Thyroid cancer

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Thyroid Cancer Main Page



Papillary Thyroid Cancer
Follicular Thyroid Cancer
Medullary Thyroid Cancer
Anaplastic Thyroid Cancer
Thyroid Lymphoma

Editor-In-Chief: C. Michael Gibson, M.S., M.D. [1]; Associate Editor(s)-in-Chief: Michael Maddaleni, B.S.; Ammu Susheela, M.D. [2],Seyedmahdi Pahlavani, M.D. [3]


Thyroid cancer refers to any of four kinds of tumors of the thyroid gland which include papillary, follicular, medullary and anaplastic tumors. Papillary and follicular tumors are the most common and are usually benign. Papillary and follicular tumors have a slow growth and may recur, but are generally not fatal in patients under 45 years of age. Medullary and anaplastic tumors are malignant. Medullary tumors have a good prognosis if the are restricted to the thyroid gland and a poorer prognosis if metastasis occurs. Anaplastic tumors are fast-growing and respond poorly to therapy. Thyroid nodules are diagnosed by ultrasound guided fine needle aspiration or frequently by thyroidectomy (surgical removal and subsequent histological examination). As the thyroid cancer can uptake iodine, radioactive iodine is commonly used for the treatment of thyroid carcinomas. However, radioactive iodine therapy is accompanied by thyroxine therapy to ensure TSH suppression.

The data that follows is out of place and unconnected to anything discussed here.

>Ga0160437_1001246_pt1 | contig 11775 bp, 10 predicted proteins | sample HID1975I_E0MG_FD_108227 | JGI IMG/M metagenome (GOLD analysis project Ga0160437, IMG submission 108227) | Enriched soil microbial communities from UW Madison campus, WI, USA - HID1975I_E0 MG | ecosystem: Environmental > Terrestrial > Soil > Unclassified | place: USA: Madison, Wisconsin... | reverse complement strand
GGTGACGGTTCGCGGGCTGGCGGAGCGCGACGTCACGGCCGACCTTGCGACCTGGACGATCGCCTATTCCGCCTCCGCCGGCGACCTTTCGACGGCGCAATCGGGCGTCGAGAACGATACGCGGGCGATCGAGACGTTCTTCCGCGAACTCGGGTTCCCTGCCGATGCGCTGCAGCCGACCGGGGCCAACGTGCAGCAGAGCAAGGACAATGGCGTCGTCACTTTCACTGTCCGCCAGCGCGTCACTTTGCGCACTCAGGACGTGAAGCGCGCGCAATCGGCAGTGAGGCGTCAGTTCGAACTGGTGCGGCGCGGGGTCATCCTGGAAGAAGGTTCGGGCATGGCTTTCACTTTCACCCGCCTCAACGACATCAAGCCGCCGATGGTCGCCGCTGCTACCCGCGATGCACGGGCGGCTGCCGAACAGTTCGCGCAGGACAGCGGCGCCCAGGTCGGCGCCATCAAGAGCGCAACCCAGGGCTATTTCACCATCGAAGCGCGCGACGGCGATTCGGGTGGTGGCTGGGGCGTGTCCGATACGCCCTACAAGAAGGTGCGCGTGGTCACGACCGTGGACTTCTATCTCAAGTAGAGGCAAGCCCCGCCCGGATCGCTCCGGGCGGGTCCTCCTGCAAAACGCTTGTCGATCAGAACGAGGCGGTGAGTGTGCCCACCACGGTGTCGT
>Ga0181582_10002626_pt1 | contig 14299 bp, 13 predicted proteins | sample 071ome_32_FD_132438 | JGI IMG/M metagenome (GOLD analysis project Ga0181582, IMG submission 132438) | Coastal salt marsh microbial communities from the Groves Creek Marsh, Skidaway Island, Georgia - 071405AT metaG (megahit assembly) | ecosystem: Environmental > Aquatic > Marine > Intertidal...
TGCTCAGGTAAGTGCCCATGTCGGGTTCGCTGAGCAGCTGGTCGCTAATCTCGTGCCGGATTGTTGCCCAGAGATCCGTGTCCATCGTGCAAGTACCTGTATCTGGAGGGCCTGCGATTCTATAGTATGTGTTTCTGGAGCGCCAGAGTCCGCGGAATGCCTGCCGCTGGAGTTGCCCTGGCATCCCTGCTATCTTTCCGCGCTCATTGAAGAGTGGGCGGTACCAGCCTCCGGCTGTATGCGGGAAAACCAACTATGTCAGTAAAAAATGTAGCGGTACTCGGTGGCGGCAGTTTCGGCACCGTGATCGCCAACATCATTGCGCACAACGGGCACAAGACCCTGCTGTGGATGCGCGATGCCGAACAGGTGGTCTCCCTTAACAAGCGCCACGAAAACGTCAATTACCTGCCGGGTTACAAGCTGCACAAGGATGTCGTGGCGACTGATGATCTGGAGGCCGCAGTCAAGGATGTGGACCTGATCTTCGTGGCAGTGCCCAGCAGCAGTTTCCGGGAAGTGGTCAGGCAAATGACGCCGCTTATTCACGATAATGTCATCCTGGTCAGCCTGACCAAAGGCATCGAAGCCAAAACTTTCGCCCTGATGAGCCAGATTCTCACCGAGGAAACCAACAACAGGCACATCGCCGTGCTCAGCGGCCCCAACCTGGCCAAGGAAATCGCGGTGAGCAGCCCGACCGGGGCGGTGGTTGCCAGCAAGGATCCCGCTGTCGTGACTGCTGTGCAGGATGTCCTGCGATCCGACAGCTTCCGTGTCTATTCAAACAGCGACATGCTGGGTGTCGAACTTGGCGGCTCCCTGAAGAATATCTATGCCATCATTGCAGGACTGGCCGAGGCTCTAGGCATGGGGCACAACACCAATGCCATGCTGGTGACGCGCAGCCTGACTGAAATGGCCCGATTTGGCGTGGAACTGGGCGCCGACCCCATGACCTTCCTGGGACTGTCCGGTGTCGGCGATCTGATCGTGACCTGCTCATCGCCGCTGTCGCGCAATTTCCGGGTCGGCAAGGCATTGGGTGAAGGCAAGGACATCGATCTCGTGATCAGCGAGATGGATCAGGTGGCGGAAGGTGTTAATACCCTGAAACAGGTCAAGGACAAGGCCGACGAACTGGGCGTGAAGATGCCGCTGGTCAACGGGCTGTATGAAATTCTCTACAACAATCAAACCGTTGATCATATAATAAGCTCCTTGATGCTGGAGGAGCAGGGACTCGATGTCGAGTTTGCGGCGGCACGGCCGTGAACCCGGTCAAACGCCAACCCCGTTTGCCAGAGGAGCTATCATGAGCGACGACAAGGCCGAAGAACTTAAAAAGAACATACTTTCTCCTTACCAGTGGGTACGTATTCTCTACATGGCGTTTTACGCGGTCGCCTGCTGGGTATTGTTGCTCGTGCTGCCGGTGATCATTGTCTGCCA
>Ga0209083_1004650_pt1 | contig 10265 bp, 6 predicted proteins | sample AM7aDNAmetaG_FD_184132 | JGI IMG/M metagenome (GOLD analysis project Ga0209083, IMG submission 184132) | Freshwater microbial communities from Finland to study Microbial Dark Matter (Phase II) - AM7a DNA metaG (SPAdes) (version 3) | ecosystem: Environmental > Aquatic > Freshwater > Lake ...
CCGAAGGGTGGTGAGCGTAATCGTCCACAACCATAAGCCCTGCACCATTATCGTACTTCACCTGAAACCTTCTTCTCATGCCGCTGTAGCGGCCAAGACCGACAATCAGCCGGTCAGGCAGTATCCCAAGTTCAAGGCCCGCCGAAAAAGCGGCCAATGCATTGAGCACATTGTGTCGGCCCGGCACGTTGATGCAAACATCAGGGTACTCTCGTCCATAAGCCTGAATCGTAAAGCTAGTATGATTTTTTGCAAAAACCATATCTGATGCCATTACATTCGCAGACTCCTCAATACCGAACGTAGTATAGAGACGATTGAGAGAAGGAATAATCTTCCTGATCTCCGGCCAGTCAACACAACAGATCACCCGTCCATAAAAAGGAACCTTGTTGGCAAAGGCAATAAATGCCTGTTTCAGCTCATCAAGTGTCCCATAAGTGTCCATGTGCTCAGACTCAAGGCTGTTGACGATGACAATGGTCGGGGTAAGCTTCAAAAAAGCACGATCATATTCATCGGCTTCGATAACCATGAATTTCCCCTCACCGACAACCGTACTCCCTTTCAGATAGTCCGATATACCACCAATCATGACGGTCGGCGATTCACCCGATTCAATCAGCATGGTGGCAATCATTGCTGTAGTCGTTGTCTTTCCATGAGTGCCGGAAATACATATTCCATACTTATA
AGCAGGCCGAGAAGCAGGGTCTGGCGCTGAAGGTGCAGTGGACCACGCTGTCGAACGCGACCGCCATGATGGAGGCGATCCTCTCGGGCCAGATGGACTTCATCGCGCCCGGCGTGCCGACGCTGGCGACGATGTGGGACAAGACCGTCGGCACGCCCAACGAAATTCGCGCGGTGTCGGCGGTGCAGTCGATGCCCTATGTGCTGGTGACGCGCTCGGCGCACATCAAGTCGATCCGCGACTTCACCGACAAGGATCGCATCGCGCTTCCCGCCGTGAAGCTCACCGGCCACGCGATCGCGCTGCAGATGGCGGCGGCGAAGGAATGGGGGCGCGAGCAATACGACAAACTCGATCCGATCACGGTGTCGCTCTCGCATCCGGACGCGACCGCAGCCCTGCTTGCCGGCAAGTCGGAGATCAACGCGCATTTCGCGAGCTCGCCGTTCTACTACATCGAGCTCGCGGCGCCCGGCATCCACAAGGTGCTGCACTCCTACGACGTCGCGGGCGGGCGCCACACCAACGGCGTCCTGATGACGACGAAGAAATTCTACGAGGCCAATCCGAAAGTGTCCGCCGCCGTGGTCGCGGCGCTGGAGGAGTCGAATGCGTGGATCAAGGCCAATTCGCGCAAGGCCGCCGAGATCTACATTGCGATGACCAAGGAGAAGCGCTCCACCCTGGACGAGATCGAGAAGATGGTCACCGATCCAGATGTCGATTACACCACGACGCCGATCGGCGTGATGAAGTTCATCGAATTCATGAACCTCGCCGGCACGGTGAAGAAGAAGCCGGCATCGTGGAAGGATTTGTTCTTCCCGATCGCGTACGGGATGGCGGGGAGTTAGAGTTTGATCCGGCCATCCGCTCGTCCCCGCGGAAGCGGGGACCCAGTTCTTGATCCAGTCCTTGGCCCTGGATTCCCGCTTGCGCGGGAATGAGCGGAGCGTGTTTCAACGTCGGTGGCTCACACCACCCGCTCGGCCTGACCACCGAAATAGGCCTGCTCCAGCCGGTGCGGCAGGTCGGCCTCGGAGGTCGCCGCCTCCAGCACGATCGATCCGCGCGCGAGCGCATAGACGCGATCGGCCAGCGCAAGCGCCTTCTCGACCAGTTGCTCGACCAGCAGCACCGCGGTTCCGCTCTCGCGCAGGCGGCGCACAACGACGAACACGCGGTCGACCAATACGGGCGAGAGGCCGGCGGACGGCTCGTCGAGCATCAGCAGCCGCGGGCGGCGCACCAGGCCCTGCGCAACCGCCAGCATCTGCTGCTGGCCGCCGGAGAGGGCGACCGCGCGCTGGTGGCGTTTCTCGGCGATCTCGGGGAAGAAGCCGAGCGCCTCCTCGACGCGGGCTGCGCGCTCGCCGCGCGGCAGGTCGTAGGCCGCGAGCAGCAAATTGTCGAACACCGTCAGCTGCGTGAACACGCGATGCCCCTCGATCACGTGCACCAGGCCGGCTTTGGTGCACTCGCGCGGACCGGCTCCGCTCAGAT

Thyroid cancers can be classified according to their pathological characteristics. The following variants can be distinguished (distribution over various subtypes may show regional variation):

Thyroid carcinoma
Papillary thyroid cancer
Follicular thyroid cancer
Medullary thyroid cancer
Anaplastic thyroid cancer
•Follicular variant

•Tall cell
•Diffuse sclerosing

•Minimally invasive
•Overtly invasive
•Small cell
•Giant cell

•Squamous cell carcinoma
•Mucoepidermoid carcinoma
•Plasma cell tumors
•Direct extension